What are projects?

Projects provide a way to quickly create the basic necessary folder structure and set up integrations with several recommended tools for your model development environment.

So, once you start working with the platform, we highly recommend that you create a new project to ensure that the most important functionality will be accessible right away.

Every project is based on a template that contains the .neuro/live.yaml configuration file for Flow - a tool that simplifies your work process with This file guarantees a proper connection between the project structure, the base environment that we provide, and actions with storage and jobs.

Creating projects

As our project templates are based on the cookiecutter package, you will first need to install it via pip or pipx:

$ pipx install cookiecutter

Now, to initialize a new Neuro cookiecutter project, run:

$ cookiecutter gh:neuro-inc/cookiecutter-neuro-project --checkout release

This command will prompt you to enter some info about your new project:

project_name [Neuro Project]: New Cookiecutter Project
project_dir [new-cookiecutter-project]:
project_id [new_cookiecutter_project]:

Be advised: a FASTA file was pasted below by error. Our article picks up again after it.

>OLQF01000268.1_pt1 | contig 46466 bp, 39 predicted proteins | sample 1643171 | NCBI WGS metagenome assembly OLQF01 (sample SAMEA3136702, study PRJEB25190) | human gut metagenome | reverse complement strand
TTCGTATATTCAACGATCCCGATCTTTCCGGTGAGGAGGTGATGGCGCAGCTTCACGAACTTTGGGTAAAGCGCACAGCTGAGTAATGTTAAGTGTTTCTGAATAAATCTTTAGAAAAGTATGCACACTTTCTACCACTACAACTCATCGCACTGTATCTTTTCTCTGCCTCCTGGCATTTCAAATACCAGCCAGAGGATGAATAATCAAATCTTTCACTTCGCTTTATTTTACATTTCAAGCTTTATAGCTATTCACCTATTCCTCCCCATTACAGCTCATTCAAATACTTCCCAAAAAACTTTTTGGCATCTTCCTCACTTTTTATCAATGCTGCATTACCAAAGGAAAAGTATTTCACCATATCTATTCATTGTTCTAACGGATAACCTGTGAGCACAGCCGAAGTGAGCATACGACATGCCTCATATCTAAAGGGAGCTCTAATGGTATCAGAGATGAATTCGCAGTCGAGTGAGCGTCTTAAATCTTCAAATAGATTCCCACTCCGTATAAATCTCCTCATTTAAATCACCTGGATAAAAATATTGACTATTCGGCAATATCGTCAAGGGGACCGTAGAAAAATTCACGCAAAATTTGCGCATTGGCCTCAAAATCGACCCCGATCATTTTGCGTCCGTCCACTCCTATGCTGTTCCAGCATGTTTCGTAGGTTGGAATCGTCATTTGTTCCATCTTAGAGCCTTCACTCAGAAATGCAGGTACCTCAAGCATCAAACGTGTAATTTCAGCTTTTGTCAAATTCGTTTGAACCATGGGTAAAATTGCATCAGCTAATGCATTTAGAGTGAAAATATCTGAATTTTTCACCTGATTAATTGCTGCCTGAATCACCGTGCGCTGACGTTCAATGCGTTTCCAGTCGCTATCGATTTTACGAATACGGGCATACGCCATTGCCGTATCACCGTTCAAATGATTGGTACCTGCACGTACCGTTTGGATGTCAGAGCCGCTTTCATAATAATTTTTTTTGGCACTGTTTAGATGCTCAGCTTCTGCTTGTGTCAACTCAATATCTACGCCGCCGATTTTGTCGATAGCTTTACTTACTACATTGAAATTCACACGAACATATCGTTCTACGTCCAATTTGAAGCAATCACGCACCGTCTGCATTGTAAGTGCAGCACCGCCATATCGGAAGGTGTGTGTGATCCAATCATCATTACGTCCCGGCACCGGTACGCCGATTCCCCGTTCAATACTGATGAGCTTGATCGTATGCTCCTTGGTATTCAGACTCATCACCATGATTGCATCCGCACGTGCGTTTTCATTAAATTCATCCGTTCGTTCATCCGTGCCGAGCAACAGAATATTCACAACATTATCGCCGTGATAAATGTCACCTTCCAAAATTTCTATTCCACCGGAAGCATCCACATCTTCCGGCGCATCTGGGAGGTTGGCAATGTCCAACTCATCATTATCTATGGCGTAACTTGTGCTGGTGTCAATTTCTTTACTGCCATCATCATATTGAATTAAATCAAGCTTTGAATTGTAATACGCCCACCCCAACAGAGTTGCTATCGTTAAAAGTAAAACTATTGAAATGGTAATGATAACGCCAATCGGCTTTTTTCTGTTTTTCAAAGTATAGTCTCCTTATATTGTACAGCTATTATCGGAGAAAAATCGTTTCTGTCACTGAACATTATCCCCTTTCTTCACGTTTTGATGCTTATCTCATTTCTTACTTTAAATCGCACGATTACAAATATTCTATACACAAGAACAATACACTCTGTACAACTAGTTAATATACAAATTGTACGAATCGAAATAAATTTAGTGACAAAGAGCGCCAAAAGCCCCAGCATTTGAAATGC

code_directory [modules]:
preserve Neuro Flow template hints [yes]:

Default values are indicated by square brackets [ ]. You can use them by pressing Enter.

When you create a new project, its structure will be as follows:

├── .github/            <- Github workflows and a dependabot.yml file
├── .neuro/             <- neuro and neuro-flow CLI configuration files
├── config/             <- configuration files for various integrations
├── data/               <- training and testing datasets (we don't keep it under source control)
├── notebooks/          <- Jupyter notebooks
├── modules/            <- models' source code
├── results/            <- training artifacts
├── .gitignore          <- default .gitignore file for a Python ML project
├── .neuro.toml         <- autogenerated config file
├── .neuroignore        <- a file telling Neuro to ignore the results/ folder
├──             <- autogenerated template reference
├──           <- autogenerated informational file
├── Dockerfile          <- description of the base image used for your project